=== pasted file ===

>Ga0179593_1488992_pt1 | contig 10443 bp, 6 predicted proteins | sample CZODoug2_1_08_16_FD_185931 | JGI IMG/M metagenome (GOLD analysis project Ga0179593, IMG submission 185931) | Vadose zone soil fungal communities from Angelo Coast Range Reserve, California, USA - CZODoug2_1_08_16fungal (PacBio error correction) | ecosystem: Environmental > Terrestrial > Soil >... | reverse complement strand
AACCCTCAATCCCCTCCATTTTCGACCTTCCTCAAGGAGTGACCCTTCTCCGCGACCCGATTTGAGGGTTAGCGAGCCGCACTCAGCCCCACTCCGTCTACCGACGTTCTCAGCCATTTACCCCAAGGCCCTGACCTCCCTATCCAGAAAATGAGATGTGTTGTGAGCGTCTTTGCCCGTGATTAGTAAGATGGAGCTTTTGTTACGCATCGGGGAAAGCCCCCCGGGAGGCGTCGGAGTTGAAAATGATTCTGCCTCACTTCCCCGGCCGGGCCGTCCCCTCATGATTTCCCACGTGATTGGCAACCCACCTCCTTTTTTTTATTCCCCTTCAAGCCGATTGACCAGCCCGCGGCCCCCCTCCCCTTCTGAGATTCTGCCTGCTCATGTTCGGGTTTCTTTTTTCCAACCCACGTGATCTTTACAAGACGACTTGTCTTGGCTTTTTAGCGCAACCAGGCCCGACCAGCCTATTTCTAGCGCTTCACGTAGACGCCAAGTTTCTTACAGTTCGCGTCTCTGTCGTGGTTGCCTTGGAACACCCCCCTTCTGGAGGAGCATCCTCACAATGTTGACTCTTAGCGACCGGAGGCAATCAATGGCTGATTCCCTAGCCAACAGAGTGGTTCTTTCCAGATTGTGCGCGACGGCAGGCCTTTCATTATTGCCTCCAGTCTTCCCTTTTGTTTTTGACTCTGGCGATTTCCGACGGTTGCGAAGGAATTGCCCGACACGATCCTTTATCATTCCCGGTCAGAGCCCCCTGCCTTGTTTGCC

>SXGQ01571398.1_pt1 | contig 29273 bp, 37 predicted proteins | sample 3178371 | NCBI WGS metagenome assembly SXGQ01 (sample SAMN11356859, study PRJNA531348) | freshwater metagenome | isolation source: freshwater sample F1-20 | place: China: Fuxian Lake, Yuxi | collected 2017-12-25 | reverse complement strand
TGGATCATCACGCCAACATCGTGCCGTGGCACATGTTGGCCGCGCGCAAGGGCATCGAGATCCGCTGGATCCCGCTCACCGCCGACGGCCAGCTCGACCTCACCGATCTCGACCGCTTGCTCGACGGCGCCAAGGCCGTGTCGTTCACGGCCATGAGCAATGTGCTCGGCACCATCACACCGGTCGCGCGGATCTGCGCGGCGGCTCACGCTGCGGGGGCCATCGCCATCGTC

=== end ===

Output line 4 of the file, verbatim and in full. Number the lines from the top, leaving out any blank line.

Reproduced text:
TGGATCATCACGCCAACATCGTGCCGTGGCACATGTTGGCCGCGCGCAAGGGCATCGAGATCCGCTGGATCCCGCTCACCGCCGACGGCCAGCTCGACCTCACCGATCTCGACCGCTTGCTCGACGGCGCCAAGGCCGTGTCGTTCACGGCCATGAGCAATGTGCTCGGCACCATCACACCGGTCGCGCGGATCTGCGCGGCGGCTCACGCTGCGGGGGCCATCGCCATCGTC